In enumerating the characteristics and elements which make a great city, Whitman is restating some of his fundamental ideas — for instance, his opposition to slavery, his belief in "inside authority" and in the "cleanliness of the sexes." These beliefs are central to Whitman's credo and are expressed in other poems, such as "Song of Myself" and the poems in Children of Adam.
Whitman says, in section 6, that "a defiant deed" defeats all "beggarly" arguments and conquers "the materials of cities." A "strong being" who embodies the power of the race is the master of old materials and customs. The value of a community is therefore represented by its strong men and women rather than by its respectability or money-making capacity. Without strong people, what use are "theology . . . traditions [and] statute-books"?
Whitman does not think that the strong person is a tyrant; he is, rather, a spiritual leader. This leader raises his voice and power against all materialistic domination, and "the floridness of the materials of cities" is overcome by his innate spiritual energy. He is a nonconformist since he goes against the prevailing tide of materialistic gain. He is thus a representative of the spirit of the broadaxe.
Section 7 describes a barren landscape wherein the miners work. The miners and smiths produce the axe. The broadaxe has served man and mankind over the centuries. It has "served the Hebrew, the Persian, the most ancient Hindustanee," as well as the druids" and "the hardy pirates of the Baltic." It has "served all great works on land and all great works on the sea." It has served the living and the dead.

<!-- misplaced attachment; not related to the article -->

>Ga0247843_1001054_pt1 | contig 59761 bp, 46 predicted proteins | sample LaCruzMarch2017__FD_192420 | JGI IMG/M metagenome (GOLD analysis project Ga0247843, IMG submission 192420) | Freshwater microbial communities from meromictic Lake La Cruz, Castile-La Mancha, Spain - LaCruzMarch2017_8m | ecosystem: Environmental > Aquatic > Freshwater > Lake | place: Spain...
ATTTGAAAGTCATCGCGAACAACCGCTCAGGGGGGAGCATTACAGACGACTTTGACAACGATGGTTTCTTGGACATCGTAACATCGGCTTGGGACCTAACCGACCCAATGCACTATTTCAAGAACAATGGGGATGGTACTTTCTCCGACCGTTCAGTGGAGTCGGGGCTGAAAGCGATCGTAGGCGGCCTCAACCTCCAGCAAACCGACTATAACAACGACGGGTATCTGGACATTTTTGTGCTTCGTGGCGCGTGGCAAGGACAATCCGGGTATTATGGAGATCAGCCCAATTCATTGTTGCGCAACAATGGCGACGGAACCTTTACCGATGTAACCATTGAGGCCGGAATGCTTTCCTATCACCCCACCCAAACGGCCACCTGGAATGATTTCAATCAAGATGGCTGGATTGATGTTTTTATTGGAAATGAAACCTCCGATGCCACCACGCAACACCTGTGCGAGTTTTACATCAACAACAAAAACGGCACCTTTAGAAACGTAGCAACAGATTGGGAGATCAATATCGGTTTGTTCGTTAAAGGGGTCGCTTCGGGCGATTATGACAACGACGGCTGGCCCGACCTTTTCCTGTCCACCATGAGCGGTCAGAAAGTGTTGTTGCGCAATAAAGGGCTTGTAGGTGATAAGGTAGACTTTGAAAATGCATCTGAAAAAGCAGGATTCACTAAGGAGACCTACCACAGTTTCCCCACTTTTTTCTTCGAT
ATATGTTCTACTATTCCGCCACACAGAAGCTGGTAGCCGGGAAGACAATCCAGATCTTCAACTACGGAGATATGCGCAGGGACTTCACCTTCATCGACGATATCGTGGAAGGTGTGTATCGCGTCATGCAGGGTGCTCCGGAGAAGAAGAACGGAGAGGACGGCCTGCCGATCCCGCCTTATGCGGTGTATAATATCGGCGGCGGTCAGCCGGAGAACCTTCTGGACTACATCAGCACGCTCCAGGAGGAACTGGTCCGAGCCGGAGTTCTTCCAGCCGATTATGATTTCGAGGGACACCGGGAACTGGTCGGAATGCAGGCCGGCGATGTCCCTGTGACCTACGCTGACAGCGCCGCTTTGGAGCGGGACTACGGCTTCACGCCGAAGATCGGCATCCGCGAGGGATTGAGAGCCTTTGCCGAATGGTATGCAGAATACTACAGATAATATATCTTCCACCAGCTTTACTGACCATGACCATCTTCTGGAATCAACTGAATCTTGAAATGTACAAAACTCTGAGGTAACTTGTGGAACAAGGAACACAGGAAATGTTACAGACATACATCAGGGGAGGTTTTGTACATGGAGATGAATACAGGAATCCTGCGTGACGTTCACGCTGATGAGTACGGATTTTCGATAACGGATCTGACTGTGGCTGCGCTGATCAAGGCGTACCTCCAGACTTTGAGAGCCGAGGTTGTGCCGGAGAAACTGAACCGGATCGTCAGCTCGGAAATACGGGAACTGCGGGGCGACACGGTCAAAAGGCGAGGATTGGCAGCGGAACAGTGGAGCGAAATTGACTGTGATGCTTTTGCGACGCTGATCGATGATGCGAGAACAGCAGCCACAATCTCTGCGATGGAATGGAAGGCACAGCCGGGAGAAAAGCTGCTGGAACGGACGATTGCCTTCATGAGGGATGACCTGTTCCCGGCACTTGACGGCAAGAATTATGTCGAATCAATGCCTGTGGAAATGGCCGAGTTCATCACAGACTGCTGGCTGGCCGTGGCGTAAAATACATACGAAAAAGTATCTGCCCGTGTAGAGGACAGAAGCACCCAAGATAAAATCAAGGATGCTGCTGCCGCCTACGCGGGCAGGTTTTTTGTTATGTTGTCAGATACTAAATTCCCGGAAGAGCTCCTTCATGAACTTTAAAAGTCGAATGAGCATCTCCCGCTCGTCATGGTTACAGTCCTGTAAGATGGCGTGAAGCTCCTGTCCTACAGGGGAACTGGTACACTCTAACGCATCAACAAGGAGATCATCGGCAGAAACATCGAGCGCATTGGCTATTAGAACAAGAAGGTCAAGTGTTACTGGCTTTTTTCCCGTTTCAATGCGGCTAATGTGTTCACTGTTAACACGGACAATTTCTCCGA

Whereas in earlier sections the broadaxe symbolized individuality, in this section it stands for unity. It unites the ancient age with the modern age. It serves the ends of pleasure as well as those of war. It also serves the dead, since it is used for making coffins. Thus it is a link between two worlds. Whitman emphasizes the unifying role of the broadaxe in the history of civilization.
In section 8, "the European headsman" is described as mask'd, clothed in red," and leaning "on a ponderous axe." His axe, fresh from slaughter, drips with the blood of his victims. The poet imagines these martyrs, including people who rose in revolt and "died for the good cause." Now the scaffold is empty, and Whitman sees "the headsman withdraw and become useless." The axe is the "mighty and friendly emblem of power" of a new race — the Americans.
Whitman's faith in the nineteenth-century concept of progress through continual human endeavor is revealed in this section. The dawn of democracy was preceded by the darkness of feudal oppression and injustice. Man's advance toward democracy was marked by intense struggles in which many valiant fighters lost their lives. But they had faith in their cause, which eventually succeeded. The broadaxe becomes the sign and symbol of this evolutionary process. It becomes the "emblem of the power," says Whitman, "of my own race."
In section 9, Whitman describes how "the axe leaps" to its work and the forests surrender to its power. The axe builds citadels, academies, ceilings, organs, windows, panels, chairs, workboxes, "boat, frame, and what not." Hospitals and steamboats are built with the aid of the axe. Many people use the axe.